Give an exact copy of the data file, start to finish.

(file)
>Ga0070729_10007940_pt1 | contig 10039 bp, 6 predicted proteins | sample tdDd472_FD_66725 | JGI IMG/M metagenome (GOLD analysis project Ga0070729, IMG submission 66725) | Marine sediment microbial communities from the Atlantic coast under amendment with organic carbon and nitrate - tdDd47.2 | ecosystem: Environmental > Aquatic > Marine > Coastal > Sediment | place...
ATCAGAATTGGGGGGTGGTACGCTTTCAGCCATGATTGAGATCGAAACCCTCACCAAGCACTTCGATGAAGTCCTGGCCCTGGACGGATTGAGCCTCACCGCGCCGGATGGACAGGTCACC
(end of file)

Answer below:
>Ga0070729_10007940_pt1 | contig 10039 bp, 6 predicted proteins | sample tdDd472_FD_66725 | JGI IMG/M metagenome (GOLD analysis project Ga0070729, IMG submission 66725) | Marine sediment microbial communities from the Atlantic coast under amendment with organic carbon and nitrate - tdDd47.2 | ecosystem: Environmental > Aquatic > Marine > Coastal > Sediment | place...
ATCAGAATTGGGGGGTGGTACGCTTTCAGCCATGATTGAGATCGAAACCCTCACCAAGCACTTCGATGAAGTCCTGGCCCTGGACGGATTGAGCCTCACCGCGCCGGATGGACAGGTCACC